Delivering negative feedback is hard — especially when you’re seen as a “the positive person” on your team. Here’s how to start doing it more regularly.
“I need to right the ship.” A member of The Watercooler, our online leadership community in Know Your Team, admitted this a few months ago. He shared how he’d long delayed giving critical feedback, and it was causing team chemistry problems.
“I think it will seem out of character for me to go from ‘positive nice guy image’ to ‘critical feedback,’ so I’m trying to think of best approach,” he revealed.
His admission prompted a wonderful discussion in The Watercooler: How do you start giving difficult feedback, especially when you haven’t been doing so regularly? Here’s what other Watercooler members recommended…
Ask for permission.
Set aside time to have a discussion, instead of just dropping the feedback on the person unsuspectingly. Everyone processes news differently, and you don’t want to bombard someone in the middle of their work day. You could say, for instance, “Have a moment to chat about some feedback I have about the last client meeting?”
That being said, still do it right away.
There’s never an ideal time to give feedback. One Watercooler member remarked how “I don’t wait to give feedback, I give it as soon as possible. This removes any stress worrying about it. Additionally, the details are fresh in everyones mind and it’s relevant and topical vs. after the fact.”
Give yourself small “feedback” goals.
Challenge yourself to find three things every day on which you could give feedback. This helps train your mind to see everything as a opportunity to give feedback, instead of dismissing your own observations.
Explain “the why.”
Share context of why you’ve decided to start giving more feedback. Are you motivated to become a better leader? Were you inspired by a recent book you read? Providing background about why you want to start giving more honest feedback will help employees see the big picture.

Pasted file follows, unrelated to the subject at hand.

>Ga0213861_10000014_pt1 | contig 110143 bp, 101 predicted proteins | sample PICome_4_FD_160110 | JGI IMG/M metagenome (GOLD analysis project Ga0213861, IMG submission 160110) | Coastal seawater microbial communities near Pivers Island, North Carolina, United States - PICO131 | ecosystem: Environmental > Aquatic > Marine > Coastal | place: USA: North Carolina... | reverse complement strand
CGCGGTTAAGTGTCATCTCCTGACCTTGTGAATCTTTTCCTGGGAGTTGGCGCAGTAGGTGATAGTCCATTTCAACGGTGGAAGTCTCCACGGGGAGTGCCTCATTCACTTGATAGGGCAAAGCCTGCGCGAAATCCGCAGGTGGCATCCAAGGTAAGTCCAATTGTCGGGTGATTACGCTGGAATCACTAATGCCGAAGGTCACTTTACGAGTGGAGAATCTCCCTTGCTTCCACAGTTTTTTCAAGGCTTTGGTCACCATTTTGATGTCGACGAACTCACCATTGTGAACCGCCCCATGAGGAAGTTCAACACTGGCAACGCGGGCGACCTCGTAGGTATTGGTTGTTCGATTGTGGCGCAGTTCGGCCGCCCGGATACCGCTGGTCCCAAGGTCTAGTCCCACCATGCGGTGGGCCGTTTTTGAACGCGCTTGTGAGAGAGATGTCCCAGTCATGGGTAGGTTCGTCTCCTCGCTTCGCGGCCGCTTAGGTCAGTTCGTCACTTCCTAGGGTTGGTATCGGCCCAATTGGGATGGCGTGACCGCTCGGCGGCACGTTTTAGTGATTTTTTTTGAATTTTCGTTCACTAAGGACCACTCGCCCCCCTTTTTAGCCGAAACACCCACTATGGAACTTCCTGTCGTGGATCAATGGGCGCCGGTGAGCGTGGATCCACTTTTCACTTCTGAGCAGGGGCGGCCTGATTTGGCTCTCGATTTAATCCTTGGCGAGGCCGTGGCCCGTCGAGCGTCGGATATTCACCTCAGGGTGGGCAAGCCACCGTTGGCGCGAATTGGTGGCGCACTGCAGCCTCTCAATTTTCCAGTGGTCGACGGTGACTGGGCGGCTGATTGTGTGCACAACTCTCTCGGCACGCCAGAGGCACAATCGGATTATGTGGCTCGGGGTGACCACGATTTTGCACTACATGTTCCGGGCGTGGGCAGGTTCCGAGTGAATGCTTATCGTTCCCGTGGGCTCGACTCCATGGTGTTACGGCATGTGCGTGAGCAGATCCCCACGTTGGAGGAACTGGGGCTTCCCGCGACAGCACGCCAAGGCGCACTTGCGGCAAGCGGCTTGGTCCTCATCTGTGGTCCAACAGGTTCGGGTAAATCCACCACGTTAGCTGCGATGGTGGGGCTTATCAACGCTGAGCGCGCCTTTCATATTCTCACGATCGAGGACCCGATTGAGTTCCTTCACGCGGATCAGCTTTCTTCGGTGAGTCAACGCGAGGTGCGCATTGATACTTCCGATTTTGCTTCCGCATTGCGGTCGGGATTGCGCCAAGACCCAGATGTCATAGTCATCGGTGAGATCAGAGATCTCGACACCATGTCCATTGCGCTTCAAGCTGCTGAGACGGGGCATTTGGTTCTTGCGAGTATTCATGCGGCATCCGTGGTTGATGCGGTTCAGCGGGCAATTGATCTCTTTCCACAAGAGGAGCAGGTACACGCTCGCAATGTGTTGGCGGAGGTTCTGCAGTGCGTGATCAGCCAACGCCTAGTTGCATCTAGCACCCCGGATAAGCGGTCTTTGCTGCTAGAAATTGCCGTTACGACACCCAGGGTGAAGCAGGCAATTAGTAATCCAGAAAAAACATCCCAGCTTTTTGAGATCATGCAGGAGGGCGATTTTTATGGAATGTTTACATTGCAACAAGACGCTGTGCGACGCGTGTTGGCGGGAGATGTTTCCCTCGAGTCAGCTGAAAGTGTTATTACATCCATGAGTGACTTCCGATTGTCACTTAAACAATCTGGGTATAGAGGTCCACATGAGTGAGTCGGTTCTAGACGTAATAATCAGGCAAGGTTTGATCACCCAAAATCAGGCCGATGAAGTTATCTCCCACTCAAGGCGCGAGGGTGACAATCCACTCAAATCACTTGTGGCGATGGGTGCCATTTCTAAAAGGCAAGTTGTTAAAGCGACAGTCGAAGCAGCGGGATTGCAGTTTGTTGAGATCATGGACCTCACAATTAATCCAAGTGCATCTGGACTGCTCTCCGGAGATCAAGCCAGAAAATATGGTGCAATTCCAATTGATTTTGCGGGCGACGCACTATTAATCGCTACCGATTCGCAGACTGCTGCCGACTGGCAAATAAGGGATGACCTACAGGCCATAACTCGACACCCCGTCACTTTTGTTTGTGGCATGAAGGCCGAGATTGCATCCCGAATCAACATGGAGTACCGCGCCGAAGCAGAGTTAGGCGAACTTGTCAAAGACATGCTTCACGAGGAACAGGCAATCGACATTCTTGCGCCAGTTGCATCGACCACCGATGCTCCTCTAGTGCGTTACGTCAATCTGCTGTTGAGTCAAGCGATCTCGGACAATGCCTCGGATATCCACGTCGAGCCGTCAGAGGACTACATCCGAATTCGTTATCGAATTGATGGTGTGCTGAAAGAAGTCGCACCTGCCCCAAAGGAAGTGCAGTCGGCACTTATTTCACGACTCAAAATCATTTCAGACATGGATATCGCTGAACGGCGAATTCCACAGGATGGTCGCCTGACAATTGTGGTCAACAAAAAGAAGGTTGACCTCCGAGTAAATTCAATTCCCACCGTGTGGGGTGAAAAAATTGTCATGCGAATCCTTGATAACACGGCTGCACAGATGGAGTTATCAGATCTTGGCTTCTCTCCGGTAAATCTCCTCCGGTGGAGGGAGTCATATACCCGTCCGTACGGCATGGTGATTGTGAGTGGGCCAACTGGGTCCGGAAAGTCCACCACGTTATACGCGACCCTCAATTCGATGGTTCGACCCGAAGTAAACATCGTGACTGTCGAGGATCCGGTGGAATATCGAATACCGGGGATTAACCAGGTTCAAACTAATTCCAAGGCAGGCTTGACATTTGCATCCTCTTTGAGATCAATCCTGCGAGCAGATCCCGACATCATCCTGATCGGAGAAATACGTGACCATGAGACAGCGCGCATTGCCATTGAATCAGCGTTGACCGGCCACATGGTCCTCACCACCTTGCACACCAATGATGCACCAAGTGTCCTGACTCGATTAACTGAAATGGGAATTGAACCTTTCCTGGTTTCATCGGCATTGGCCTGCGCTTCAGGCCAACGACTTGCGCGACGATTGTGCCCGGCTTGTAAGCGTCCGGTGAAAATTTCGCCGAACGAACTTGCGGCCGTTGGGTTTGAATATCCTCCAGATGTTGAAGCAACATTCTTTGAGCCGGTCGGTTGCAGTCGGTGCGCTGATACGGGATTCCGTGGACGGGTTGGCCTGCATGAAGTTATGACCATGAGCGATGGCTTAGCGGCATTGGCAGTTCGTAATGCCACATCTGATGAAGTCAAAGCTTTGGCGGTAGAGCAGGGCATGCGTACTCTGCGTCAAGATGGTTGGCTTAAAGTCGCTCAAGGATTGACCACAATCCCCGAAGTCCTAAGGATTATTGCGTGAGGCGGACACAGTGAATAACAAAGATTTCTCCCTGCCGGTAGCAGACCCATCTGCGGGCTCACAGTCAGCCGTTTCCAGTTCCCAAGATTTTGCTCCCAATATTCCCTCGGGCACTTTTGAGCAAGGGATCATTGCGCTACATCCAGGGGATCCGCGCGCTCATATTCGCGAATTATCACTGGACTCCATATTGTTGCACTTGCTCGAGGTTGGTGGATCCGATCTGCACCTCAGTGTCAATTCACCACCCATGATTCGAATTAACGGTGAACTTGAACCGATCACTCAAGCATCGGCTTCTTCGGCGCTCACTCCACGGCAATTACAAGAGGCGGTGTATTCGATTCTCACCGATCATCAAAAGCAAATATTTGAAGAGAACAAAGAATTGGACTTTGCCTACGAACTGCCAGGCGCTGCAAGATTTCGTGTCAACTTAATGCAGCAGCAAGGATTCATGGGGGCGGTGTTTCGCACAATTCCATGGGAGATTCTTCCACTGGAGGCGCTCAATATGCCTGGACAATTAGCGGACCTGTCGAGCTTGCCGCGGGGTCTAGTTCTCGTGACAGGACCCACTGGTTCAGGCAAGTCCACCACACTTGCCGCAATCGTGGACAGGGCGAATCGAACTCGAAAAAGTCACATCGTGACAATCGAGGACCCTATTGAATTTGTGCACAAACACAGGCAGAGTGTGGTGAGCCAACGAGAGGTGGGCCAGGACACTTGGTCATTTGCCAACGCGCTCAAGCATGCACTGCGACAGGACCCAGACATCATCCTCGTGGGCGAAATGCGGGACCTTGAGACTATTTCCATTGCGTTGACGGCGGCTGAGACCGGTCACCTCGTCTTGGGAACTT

Acknowledge your own mistakes.
When you admit how you yourself were wrong, you help create a safe environment for people to make mistakes, learn and grow from them. It also shows that just because you’re the boss, you’re not infallible to critical feedback, yourself.
Invite critical feedback about yourself.
Feedback is not a mandate — it’s a conversation. You should actively ask specific questions about yourself to get critical feedback on your own performance and management style. It’s the only way for a team to grow together. If feedback is only one-way, your team will never progress as much as it could or should.
Use a framework.
In his piece Negative Feedback Antipatterns, Charles-Axel Dein suggests four ways you can deliver difficult feedback:
- Observation of a fact: A fact is rarely controversial, so it’s a great way to start a conversation.
- Feeling: Express your feelings and your story. Clarify that it’s your story.
- Need: State what you value, or the kind of impact you’d like to see.
- Request: Explain what concrete action the person who’s receiving the feedback would need to take. Be objective.
I’ve also written some recommendations on a framework for giving difficult feedback here.
Anytime you feel intimidated by giving critical feedback, remind yourself that this is in the best interest of your team. Being a good leader requires hard and uncomfortable conversations, and as unnatural or painful as it might seem, you’re doing the right thing by telling the truth.